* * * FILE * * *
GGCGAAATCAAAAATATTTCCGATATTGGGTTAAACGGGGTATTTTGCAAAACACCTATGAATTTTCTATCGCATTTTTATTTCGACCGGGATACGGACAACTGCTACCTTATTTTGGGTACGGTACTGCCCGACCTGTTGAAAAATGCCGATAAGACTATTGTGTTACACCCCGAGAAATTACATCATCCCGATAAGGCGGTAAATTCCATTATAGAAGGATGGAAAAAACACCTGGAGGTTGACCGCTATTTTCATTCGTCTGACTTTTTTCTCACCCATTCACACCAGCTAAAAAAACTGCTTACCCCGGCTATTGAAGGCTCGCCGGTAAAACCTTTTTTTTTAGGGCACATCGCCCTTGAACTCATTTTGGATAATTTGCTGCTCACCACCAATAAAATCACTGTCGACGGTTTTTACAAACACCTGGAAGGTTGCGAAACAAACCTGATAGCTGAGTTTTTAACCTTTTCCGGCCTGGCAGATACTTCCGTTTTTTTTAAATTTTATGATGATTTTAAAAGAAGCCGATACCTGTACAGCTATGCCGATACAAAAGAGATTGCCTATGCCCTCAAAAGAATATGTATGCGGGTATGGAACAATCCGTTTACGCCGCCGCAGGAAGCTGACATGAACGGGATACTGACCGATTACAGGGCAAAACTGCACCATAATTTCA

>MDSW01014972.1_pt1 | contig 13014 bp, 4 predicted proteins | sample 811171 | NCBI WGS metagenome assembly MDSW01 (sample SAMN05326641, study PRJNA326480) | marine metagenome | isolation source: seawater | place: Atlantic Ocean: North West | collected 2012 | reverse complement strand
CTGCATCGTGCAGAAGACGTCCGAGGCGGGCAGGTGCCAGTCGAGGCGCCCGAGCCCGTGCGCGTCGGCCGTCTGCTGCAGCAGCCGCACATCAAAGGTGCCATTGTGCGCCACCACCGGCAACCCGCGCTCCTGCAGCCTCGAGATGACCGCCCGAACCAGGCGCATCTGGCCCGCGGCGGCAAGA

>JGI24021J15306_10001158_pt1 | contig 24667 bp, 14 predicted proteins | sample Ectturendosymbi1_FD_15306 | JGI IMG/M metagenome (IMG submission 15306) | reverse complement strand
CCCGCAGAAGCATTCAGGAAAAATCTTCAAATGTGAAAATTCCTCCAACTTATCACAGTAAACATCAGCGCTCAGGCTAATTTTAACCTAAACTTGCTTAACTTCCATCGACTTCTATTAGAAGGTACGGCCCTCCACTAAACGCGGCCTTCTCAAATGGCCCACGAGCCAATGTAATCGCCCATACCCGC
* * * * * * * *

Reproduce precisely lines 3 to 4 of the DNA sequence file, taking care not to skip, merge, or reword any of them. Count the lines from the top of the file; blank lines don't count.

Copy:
CTGCATCGTGCAGAAGACGTCCGAGGCGGGCAGGTGCCAGTCGAGGCGCCCGAGCCCGTGCGCGTCGGCCGTCTGCTGCAGCAGCCGCACATCAAAGGTGCCATTGTGCGCCACCACCGGCAACCCGCGCTCCTGCAGCCTCGAGATGACCGCCCGAACCAGGCGCATCTGGCCCGCGGCGGCAAGA

>JGI24021J15306_10001158_pt1 | contig 24667 bp, 14 predicted proteins | sample Ectturendosymbi1_FD_15306 | JGI IMG/M metagenome (IMG submission 15306) | reverse complement strand